Please also notice that the directions include using parchment paper. This helps both with the bread not sticking at all and with any possible cross-contamination coming from the pans. Even though the stoneware I use for baking has never touched gluten, I still use parchment paper every time I bake this bread. For both cross-contamination reasons (more on that in future posts) and general hygiene please make sure all equipment and hands are clean while baking the bread, and use only clean (gluten crumb free!) containers to transport the bread.

PLEASE, please, please let me know how it turns out if you attempt this recipe! And, as always, please share your experiences and what you are looking for in a gluten-free communion bread recipe.

It is Time … Gluten-Free Allergen-Friendly Communion Bread


It’s time for me to start sharing what has been happening in my kitchen. For the last several months I have been baking with a purpose. My goal is to ultimately develop several simple gluten free and allergen friendly bread recipes that can be used during Holy Communion.

Please understand that I am not a professional baker (not even close!); however, I hope to eventually collaborate with some that are willing to share their expertise here. What I am is a Lutheran theologian passionate about inclusivity and hospitality. I also happen to be strictly gluten free for health reasons. I may share more of my own story while sharing recipes (and likely a little theology), but the star of this particular blog will be the recipes and related information.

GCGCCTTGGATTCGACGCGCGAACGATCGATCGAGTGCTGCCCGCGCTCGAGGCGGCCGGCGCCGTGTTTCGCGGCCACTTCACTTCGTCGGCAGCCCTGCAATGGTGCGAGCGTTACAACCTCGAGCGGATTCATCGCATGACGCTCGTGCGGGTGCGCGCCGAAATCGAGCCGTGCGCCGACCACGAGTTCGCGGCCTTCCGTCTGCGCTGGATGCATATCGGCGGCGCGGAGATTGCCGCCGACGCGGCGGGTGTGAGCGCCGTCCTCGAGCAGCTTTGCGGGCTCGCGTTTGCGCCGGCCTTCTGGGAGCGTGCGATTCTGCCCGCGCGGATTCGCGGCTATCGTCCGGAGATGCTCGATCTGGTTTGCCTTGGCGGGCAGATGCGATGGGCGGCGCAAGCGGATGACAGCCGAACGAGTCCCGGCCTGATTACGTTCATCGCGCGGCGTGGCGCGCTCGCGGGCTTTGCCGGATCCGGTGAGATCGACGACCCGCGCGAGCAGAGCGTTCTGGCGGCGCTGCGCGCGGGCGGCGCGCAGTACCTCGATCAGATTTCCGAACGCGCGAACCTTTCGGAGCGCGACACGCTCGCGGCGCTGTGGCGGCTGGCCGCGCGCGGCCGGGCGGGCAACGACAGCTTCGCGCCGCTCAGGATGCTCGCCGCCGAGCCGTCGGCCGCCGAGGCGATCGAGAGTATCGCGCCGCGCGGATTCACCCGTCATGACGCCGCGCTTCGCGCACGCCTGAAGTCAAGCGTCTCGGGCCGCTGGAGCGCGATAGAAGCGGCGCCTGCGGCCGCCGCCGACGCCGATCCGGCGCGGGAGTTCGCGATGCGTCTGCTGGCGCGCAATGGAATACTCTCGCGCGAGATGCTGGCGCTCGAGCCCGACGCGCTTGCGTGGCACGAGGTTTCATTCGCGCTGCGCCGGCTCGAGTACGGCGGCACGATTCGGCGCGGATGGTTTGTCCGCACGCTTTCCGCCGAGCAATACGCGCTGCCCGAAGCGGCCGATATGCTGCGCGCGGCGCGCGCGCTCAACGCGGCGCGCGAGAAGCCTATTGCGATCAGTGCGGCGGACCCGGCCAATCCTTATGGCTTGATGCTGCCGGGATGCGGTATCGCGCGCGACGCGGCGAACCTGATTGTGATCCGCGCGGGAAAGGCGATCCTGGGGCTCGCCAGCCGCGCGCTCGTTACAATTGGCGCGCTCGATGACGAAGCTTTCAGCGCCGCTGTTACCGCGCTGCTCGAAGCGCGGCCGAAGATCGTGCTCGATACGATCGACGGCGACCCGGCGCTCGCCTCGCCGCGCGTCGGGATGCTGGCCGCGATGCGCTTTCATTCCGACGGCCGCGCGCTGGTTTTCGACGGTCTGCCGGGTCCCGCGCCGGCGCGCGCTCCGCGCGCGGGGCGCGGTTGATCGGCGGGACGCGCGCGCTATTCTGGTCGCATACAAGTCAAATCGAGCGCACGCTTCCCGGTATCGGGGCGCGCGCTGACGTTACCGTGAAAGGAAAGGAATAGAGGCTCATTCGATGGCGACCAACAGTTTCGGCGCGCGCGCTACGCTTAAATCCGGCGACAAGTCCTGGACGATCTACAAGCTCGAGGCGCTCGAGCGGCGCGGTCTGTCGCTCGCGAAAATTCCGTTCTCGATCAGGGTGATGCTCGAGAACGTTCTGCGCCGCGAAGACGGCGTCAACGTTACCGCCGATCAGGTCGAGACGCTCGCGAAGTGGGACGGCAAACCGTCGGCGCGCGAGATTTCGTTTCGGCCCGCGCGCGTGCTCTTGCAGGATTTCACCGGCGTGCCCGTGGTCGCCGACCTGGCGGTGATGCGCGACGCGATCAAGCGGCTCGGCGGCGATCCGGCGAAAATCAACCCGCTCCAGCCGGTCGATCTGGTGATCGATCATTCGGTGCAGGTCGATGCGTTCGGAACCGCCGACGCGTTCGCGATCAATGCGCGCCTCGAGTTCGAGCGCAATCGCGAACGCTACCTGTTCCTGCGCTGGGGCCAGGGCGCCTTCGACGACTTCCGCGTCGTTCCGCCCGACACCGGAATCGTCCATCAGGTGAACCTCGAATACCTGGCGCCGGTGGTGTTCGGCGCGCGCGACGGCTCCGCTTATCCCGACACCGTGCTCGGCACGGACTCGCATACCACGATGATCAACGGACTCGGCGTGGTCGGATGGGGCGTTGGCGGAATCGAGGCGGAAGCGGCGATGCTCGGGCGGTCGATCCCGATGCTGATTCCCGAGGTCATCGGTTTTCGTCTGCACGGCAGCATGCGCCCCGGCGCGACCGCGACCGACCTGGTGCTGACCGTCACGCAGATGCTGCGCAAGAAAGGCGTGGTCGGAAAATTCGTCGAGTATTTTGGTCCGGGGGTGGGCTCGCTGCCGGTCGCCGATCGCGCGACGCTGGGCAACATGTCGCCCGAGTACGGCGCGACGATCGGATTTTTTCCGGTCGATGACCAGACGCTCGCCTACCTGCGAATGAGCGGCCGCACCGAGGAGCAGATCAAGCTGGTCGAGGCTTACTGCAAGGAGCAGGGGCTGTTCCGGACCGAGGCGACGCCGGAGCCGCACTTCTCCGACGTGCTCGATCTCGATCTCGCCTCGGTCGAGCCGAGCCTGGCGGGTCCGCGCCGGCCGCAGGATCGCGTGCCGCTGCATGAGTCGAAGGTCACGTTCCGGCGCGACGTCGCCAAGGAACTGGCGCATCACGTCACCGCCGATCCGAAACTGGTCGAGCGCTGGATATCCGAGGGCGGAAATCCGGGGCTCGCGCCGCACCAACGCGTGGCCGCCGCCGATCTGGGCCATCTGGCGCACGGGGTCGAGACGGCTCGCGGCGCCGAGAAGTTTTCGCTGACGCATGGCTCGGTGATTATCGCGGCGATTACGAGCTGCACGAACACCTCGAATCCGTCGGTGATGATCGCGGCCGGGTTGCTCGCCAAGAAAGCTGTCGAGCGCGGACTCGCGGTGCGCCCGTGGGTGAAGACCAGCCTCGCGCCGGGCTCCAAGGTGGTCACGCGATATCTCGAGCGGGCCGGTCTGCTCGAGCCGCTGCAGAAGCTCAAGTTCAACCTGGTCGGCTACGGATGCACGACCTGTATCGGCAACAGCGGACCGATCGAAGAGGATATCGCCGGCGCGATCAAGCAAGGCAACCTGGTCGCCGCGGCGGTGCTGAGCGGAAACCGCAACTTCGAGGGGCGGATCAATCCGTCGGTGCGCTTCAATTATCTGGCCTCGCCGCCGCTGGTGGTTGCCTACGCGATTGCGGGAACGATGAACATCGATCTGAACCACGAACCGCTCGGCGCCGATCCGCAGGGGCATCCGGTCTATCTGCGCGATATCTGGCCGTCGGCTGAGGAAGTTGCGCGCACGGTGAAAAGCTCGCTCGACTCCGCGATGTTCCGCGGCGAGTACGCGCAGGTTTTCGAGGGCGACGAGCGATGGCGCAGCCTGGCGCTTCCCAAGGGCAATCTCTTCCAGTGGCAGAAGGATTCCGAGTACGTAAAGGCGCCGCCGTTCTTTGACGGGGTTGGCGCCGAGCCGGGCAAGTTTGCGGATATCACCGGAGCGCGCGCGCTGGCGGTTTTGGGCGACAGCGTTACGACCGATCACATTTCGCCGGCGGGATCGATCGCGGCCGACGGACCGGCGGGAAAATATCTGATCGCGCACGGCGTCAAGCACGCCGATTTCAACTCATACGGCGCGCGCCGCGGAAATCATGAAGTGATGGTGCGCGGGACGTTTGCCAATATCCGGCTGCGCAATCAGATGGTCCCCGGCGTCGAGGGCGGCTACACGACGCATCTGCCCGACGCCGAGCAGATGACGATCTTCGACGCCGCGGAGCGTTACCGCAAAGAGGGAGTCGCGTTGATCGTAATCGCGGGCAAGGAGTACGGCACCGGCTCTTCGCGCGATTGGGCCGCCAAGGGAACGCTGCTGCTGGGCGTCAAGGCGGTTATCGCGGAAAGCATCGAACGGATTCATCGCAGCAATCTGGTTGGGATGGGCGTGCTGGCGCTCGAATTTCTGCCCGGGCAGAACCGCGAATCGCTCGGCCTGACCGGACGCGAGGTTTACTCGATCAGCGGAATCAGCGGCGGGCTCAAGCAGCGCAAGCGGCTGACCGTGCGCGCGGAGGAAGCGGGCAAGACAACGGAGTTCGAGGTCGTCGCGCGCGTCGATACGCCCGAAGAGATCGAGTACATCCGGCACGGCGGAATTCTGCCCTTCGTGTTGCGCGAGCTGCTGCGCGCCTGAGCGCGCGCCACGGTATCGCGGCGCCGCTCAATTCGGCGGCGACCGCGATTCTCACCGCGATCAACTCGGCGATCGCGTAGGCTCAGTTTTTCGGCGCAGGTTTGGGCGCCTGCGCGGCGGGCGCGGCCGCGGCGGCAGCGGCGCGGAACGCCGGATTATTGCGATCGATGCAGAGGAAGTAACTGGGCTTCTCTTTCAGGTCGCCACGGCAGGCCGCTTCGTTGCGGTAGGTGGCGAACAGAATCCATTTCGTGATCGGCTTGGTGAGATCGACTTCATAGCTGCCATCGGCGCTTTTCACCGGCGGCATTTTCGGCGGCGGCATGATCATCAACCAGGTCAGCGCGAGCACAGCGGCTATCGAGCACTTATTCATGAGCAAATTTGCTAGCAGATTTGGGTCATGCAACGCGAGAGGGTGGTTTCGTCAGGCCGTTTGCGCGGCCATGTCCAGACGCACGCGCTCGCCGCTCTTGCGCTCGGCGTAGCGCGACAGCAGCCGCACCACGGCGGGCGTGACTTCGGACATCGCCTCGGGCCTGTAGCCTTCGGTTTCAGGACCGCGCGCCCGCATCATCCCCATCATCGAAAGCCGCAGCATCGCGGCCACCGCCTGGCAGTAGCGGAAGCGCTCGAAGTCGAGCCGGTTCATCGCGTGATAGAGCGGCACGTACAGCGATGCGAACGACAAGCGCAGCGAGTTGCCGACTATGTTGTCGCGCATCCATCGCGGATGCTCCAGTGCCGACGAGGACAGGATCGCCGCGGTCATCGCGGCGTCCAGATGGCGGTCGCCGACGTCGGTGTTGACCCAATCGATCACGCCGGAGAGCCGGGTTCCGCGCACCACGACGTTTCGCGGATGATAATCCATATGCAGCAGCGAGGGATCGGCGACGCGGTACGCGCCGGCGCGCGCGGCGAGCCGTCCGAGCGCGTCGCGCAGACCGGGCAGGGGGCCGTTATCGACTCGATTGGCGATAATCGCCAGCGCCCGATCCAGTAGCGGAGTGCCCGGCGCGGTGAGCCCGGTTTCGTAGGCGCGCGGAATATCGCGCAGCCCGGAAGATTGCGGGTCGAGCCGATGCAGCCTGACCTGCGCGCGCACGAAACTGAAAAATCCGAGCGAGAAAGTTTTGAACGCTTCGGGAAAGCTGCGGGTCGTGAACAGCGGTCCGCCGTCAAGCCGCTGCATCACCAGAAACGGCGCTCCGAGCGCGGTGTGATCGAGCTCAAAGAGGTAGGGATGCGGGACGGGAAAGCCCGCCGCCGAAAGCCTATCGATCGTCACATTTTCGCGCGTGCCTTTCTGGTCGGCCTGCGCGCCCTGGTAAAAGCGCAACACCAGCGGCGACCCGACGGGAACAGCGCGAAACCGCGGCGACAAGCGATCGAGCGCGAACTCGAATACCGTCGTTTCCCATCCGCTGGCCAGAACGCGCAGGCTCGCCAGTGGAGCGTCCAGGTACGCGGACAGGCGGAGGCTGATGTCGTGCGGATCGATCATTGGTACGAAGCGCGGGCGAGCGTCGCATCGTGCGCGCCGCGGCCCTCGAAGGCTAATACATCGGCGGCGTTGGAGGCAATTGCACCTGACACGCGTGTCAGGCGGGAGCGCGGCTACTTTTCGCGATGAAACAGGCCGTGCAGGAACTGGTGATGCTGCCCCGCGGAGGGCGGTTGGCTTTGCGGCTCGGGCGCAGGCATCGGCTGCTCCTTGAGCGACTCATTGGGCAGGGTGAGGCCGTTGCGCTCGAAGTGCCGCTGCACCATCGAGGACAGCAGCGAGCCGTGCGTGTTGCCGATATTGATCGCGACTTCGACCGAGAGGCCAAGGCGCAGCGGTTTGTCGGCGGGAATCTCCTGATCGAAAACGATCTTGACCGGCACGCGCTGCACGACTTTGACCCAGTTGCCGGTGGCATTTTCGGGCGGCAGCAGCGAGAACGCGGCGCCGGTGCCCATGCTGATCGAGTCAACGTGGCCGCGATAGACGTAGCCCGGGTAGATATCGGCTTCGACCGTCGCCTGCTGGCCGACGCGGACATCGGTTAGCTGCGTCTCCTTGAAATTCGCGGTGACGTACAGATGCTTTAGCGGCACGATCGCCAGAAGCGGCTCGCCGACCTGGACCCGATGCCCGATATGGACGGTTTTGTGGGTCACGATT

A few words about my recipes:

  • All will be as allergen-friendly as possible. I do not think it is OK to remove one allergen (gluten) and replace it with one or more other common allergens (such as eggs and nuts).
  • All will be as simple as possible
  • All will taste good. I do not believe that consuming GF communion bread should leave a bad taste in your mouth! It is an experiential sacrament after all!

In addition to my personal recipes, I will look for and share what others are doing in order to be inclusive of those with food allergies and sensitivities during Holy Communion. While the focus will be on practical tips and recipes, I will also include personal stories of how meaningful such inclusion can be — if you send them to me!